Alexander Hamilton

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In the first full-length biography of Alexander Hamilton in decades, National Book Award winner Ron Chernow tells the riveting story of a man who overcame all odds to shape, inspire, and scandalize the newborn America. According to historian Joseph Ellis, Alexander Hamilton is “a robust full-length portrait, in my view the best ever written, of the most brilliant, charismatic and dangerous founder of them all.”

Few figures in American history have been more hotly debated or more grossly misunderstood than Alexander Hamilton. Chernow's biography gives Hamilton his due and sets the record straight, deftly illustrating that the political and economic greatness of today's America is the result of Hamilton's countless sacrifices to champion ideas that were often wildly disputed during his time. “To repudiate his legacy,” Chernow writes, “is, in many ways, to repudiate the modern world.” Chernow here recounts Hamilton's turbulent life: an illegitimate, largely self-taught orphan from the Caribbean, he came out of nowhere to take America by storm, rising to become George Washington's aide-de-camp in the Continental Army, coauthoring The Federalist Papers, founding the Bank of New York, leading the Federalist Party, and becoming the first Treasury Secretary of the United States.

Historians have long told the story of America's birth as the triumph of Jefferson's democratic ideals over the aristocratic intentions of Hamilton. Chernow presents an entirely different man, whose legendary ambitions were motivated not merely by self-interest but by passionate patriotism and a stubborn will to build the foundations of American prosperity and power. His is a Hamilton far more human than we've encountered before—from his shame about his birth to his fiery aspirations, from his intimate relationships with childhood friends to his titanic feuds with Jefferson, Madison, Adams, Monroe, and Burr, and from his highly public affair with Maria Reynolds to his loving marriage to his loyal wife Eliza. And never before has there been a more vivid account of Hamilton's famous and mysterious death in a duel with Aaron Burr in July of 1804.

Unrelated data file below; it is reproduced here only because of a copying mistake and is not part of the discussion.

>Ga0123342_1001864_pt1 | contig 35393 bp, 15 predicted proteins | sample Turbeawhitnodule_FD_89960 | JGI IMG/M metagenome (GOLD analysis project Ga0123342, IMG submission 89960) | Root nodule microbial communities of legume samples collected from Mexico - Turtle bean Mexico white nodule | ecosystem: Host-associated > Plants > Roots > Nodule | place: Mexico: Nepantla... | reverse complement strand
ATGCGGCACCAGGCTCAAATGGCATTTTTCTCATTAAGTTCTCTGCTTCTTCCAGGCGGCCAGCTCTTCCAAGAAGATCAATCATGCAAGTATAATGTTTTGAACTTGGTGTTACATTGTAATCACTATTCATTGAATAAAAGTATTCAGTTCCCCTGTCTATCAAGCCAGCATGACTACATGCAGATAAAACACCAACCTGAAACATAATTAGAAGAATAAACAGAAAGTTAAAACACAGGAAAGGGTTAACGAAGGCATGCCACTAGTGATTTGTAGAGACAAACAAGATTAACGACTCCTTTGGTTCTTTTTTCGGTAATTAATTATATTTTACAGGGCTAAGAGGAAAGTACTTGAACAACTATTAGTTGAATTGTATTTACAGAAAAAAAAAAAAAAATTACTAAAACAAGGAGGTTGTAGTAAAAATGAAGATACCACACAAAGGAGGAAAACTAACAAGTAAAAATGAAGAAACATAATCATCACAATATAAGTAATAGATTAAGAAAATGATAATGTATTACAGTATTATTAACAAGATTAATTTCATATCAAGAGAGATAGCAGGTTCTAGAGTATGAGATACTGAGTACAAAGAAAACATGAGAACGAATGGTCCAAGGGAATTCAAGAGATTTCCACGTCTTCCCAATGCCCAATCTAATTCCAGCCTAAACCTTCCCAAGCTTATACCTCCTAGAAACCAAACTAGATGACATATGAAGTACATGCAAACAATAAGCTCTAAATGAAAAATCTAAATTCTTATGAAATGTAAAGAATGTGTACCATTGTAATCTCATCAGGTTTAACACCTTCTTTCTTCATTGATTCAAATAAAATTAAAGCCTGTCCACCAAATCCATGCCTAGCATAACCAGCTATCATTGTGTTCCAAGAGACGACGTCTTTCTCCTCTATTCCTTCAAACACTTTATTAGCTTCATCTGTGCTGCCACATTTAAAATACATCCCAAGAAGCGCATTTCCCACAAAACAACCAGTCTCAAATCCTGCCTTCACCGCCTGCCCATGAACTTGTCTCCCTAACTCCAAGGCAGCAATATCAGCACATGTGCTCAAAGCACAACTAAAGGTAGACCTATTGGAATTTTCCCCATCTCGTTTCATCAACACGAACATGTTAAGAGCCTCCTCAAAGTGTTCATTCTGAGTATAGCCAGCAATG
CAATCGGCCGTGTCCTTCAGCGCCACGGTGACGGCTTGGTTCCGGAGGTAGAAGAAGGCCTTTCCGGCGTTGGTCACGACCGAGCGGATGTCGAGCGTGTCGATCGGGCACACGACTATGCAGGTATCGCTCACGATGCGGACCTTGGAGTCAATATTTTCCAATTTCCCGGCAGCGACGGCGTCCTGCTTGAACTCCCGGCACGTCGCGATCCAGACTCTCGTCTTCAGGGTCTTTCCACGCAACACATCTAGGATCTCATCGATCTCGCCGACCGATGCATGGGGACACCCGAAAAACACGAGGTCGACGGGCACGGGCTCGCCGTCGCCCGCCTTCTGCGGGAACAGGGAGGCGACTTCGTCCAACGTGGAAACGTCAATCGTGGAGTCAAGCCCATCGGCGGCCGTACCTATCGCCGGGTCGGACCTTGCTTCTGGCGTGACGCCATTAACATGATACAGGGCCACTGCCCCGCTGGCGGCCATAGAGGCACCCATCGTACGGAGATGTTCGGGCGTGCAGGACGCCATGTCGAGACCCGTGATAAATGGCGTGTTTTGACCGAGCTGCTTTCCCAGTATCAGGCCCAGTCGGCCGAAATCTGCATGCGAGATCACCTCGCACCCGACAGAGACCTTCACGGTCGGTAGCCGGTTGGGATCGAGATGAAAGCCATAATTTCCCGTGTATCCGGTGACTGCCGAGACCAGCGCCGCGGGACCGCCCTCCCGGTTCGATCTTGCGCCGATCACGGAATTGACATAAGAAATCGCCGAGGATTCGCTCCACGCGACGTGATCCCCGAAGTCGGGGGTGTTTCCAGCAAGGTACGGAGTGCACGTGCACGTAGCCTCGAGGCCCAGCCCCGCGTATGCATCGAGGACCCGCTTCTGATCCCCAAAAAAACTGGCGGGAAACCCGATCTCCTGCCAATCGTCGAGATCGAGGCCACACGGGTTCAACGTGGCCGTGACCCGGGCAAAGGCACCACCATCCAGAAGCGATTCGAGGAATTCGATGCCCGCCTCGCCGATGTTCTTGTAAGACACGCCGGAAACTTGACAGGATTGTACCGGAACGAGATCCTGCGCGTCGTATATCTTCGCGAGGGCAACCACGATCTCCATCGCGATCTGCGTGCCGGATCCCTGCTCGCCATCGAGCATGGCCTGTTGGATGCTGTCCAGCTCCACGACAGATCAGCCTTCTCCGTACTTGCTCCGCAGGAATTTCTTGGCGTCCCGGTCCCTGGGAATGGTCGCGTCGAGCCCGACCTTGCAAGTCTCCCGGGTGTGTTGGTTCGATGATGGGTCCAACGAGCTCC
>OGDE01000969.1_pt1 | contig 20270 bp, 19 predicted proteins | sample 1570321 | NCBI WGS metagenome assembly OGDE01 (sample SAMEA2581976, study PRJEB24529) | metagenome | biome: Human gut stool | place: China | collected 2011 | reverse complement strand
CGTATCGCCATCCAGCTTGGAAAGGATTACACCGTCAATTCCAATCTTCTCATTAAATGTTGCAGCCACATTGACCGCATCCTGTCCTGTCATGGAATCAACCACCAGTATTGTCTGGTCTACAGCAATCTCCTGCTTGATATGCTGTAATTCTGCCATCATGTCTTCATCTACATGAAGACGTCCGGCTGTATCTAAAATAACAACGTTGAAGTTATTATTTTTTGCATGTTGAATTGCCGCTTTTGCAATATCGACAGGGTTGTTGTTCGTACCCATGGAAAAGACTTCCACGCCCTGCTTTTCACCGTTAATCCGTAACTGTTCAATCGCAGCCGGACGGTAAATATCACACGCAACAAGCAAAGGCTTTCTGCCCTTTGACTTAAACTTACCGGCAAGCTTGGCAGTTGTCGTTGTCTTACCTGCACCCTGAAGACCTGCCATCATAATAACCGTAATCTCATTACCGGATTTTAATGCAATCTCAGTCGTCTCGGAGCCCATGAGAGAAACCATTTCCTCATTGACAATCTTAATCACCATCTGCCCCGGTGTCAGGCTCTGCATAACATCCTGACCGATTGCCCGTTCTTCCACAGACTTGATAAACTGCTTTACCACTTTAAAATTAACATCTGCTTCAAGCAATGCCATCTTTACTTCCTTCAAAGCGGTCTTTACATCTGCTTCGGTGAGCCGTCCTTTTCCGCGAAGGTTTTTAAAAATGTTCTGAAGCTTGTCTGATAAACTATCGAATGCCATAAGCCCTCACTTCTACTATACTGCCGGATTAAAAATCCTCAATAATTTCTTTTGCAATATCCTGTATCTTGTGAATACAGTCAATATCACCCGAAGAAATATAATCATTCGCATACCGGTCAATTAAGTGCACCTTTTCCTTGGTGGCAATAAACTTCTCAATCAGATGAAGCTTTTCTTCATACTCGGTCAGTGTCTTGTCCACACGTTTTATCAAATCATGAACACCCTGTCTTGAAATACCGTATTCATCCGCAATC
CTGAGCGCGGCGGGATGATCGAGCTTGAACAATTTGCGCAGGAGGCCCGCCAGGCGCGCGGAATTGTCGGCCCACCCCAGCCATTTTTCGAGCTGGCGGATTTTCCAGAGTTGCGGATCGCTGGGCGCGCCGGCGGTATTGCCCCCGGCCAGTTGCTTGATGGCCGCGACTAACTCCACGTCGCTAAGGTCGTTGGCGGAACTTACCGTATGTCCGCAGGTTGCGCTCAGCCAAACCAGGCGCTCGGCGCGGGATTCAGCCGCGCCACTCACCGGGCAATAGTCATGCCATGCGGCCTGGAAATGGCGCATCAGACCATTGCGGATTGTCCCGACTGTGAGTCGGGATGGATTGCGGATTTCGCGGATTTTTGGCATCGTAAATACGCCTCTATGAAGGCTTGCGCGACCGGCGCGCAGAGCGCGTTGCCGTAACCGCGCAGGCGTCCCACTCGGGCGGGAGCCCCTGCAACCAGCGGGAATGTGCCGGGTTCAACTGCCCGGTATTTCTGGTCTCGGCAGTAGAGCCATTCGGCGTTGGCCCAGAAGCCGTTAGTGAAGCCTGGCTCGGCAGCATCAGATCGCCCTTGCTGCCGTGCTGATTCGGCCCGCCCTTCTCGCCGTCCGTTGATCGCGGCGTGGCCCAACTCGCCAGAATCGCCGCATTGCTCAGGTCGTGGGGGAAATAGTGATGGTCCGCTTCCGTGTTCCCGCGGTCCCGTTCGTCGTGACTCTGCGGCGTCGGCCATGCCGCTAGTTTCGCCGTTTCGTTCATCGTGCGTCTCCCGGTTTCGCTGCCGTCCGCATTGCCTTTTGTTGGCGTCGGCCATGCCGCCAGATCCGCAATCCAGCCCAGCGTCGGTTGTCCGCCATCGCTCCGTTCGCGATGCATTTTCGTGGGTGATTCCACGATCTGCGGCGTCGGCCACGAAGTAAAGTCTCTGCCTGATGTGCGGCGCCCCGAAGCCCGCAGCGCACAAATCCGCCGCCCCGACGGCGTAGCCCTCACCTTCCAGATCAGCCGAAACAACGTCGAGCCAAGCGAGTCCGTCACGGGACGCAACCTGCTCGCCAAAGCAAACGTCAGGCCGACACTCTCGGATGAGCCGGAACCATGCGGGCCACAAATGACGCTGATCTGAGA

Chernow's biography is not just a portrait of Hamilton, but the story of America's birth seen through its most central figure. At a critical time to look back to our roots, Alexander Hamilton will remind readers of the purpose of our institutions and our heritage as Americans.

 

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User Review  - curious_squid - LibraryThing

Learned a lot. Not sure that I really needed to. The book was written in such a way that it was riddled with quotes in an academic format rather than a colloquial format which made it much harder for ... Read full review

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User Review  - BooksCooksLooks - LibraryThing

I have not had the opportunity to see the play Hamilton (since moving to Montana I don’t get to see as many plays as when I lived in New Jersey.) When it streamed I relished the chance to enjoy the ... Read full review

Contents

The Oldest Revolutionary War Widow
1
The Castaways
7
The Collegian
41
The Pen and the Sword
62
A Frenzy of Valor
107
The Lovesick Colonel
126
Raging Billows
167
A Grave Silent Strange Sort of Animal
187
An Instrument of Hell
546
Works Godly and Ungodly
580
Deadlock
630
A World Full of Folly
640
A Despicable Opinion
680
The Melting Scene
710
Acknowledgments
733
Notes
739

The First Town in America
332
Stabbed in the Dark
419
The Man in the Glass Bubble
517

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About the author (2004)

Ron Chernow is the prize-winning author of five previous books. His first, The House of Morgan, won the National Book Award. His two most recent books, Alexander Hamilton and Titan: The Life of John D. Rockefeller, were both nominated for the National Book Critics Circle Award in biography. Chernow lives in Brooklyn, New York.

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